Best regards,


Daox 11-09-09 08:00 AM

Wow, I didn't know there was THAT big of a difference between water and concrete. :eek:

Thanks for the chart AC Hacker.

Now, I need to find an elegant way of storing water in rooms... :)

AC_Hacker 11-09-09 01:24 PM

Thermal Mass, Water Storage, PCMs...
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If you can combine structural requirements with thermal mass, it's a win-win.

BuildItSolar has lots of pages illustrating work that has actually been done on thermal mass being used for heat storage.


Originally Posted by Daox (Post 4790)
Wow, I didn't know there was THAT big of a difference between water and concrete. :eek:

Thanks for the chart AC Hacker.

Now, I need to find an elegant way of storing water in rooms... :)

Yeah, water is a really good medium for heat storage. It has the added advantage that it can be pumped through pipes, so it may be possible to locate your heat storage tank somewhere else.

So water storage is used as a 'heat battery', and energy is stored when there is too much energy (sunny day) and withdrawn when there isn't enough energy (cold night). One of the problems in making this work is insulating the 'battery' so the heat energy isn't lost. There are water storage tanks available in the US with claimed loss rates of a few degrees per day. There are water storage tanks available in Europe with claimed loss rates of a few tenths of a degree per day.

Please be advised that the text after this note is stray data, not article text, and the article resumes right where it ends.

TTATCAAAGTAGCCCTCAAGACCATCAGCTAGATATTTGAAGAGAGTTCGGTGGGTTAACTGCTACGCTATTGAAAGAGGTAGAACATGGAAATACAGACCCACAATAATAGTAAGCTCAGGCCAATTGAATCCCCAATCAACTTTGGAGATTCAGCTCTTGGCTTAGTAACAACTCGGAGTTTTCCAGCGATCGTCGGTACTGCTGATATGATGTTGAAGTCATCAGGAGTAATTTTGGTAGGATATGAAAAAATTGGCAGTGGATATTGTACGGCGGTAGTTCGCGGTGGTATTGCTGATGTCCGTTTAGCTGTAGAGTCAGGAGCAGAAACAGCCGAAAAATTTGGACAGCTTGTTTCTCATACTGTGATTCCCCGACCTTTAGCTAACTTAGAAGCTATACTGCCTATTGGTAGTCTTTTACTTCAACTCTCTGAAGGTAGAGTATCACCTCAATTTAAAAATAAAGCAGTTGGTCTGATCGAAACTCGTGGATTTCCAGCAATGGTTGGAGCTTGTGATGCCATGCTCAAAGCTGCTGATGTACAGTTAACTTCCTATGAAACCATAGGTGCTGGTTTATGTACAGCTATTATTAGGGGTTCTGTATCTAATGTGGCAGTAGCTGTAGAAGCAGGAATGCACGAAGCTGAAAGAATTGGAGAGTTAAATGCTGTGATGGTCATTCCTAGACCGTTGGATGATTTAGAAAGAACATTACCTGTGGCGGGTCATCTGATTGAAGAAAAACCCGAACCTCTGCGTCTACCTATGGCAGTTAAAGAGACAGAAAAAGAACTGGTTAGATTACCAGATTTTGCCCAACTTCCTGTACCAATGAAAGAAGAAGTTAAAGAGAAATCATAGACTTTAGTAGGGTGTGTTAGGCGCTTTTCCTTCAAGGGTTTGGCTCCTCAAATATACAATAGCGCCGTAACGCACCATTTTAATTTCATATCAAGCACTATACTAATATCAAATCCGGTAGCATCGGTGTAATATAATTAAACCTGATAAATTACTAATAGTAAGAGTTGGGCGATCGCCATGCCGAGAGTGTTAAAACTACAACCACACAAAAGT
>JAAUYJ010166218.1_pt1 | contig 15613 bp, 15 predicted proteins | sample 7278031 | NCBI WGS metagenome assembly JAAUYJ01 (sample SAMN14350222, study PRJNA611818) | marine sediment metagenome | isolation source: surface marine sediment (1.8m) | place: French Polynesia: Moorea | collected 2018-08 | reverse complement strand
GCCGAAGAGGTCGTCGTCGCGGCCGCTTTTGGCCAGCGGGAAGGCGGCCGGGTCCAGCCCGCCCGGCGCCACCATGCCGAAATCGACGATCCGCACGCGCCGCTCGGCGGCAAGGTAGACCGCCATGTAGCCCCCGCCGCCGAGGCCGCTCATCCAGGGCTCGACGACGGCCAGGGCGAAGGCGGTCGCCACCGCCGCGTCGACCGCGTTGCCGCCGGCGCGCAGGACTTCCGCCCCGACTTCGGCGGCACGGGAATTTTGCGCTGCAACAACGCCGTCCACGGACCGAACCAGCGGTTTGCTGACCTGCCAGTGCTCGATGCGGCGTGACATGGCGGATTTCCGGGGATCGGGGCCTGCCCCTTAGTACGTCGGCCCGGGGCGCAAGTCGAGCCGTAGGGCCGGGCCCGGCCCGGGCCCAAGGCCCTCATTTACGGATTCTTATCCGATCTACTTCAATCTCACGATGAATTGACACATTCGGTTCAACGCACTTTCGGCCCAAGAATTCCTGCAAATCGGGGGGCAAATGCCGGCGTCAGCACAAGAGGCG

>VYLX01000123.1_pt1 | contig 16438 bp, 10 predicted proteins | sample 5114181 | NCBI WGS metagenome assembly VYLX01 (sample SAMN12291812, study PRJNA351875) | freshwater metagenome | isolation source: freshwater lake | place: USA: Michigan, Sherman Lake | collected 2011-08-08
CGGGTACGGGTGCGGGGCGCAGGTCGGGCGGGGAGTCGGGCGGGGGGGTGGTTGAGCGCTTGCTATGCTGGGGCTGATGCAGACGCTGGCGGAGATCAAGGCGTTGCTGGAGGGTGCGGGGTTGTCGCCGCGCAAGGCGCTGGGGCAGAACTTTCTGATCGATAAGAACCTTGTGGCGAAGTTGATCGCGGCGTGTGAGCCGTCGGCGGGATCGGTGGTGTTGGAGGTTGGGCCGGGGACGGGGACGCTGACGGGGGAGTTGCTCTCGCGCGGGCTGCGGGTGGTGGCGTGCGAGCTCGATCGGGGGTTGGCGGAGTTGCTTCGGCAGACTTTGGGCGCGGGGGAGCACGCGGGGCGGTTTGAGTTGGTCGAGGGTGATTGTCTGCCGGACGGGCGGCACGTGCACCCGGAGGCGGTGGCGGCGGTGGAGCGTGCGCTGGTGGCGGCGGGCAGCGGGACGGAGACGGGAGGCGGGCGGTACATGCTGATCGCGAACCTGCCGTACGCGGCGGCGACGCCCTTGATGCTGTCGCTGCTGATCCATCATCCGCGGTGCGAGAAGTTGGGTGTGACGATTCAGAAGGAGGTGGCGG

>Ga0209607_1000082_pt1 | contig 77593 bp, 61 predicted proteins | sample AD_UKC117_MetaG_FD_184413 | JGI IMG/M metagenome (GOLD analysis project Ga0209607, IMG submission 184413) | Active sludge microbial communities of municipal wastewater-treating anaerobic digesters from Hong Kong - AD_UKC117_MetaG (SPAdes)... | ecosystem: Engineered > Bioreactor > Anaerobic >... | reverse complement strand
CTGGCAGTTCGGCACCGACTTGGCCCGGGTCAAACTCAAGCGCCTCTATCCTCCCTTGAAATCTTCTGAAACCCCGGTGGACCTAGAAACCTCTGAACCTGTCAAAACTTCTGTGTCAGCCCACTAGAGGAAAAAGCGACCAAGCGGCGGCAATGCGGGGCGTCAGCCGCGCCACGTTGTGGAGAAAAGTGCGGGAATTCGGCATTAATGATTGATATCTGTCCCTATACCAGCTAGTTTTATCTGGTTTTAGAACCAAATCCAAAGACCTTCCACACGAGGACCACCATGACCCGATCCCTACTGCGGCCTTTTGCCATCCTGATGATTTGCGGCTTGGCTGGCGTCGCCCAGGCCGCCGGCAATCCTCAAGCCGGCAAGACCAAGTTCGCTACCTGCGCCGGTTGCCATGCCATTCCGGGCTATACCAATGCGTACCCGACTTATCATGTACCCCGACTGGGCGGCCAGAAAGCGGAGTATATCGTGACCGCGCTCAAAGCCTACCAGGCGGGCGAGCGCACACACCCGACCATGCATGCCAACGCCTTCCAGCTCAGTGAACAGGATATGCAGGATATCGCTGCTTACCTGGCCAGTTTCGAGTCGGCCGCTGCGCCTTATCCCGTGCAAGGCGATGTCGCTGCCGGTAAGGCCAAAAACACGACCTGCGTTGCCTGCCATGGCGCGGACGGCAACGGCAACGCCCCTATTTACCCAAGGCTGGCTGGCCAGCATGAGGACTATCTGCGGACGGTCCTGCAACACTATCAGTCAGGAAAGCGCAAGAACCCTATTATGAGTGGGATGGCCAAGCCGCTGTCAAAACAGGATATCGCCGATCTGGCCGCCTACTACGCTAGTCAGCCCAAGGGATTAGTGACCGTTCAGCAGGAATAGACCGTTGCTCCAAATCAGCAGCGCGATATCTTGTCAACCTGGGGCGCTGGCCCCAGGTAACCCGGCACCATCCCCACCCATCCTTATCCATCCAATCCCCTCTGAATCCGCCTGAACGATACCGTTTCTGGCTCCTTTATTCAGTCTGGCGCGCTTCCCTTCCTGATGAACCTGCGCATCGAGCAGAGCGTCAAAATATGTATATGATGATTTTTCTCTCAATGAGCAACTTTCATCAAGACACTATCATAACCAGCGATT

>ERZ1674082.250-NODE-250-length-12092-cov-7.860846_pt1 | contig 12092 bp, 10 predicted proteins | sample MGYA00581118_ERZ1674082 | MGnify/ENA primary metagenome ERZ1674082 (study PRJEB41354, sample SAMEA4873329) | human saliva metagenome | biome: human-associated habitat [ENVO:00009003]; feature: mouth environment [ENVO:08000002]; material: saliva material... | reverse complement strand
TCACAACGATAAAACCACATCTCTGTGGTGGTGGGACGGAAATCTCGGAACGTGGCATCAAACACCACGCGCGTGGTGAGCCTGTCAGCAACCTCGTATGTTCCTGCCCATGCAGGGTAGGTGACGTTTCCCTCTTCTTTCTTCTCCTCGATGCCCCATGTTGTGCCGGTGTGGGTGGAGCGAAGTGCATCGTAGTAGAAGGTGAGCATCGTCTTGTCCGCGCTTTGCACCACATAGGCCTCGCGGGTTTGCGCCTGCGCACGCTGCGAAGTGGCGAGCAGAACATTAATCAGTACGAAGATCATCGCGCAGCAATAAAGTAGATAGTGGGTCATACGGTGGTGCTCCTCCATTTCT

BuildIitSolar has several pages illustrating progress that has been made along these lines, regarding water storage of heat.

In the 70s there were experiments with water filled tubes for heat storage:

Nobody ever said that they didn't work, but the idea didn't gain public acceptance.

Currently there's still work being done along this line. Here's a guy who is using water-filled windows:

YouTube - Trombe Wall? Window? best of both worlds

And you could also get a very large aquarium. Goldfish are able to survivie a wide range of temperatures.

Then there is the Phase Change Material thing... Here is a graph that I made to illustrate the sudden increase in the heat storage of water when ice is warmed from 27 degrees to 37 degrees:

What this illustrates is that it takes about a BTU to move a pound of water (ice) from 27 to 28 degrees, and from 28 to 29 degrees, but to move it from 32 degrees to 33 degrees, it takes 144 BTUs. This is huge! it's over 100 times increase, no battery, no moving parts. It happens on the molecular level and is completely reversable. The water doesn't wear out.

What's not so useful here is that it's happening at 32 degrees, and we're trying to stay warm.

But there are other materials that will do a phase change at a point nearer to our comfort level:

So there have been problems with the reversibility (AKA: incongruous melting) of glauber's salt incongruous melting, also with Calcium Chloride Hexahydrate, but for Calcium Chloride Hexahydrate the problem appears to have been solved. Paraffin doesn't seem to have the reversibiity problem, and is being micro-encapsulated and put into things from gloves to sheetrock. BASF of Germany is moving ahead in this.

Here is an interesting paper, where PCMs are combined with a flat plate solar collector to store and release heat on a daily basis.

We live in very interesting times...

Best Regards,


Daox 11-10-09 07:45 AM

Backing up a bit, do you have the 1st or 2nd edition of Modern Hydronic Heating for Residential and Light Commercial Buildings? The first edition is a bit cheaper some places, but I'd wonder how much updating has been done for the 2nd edition.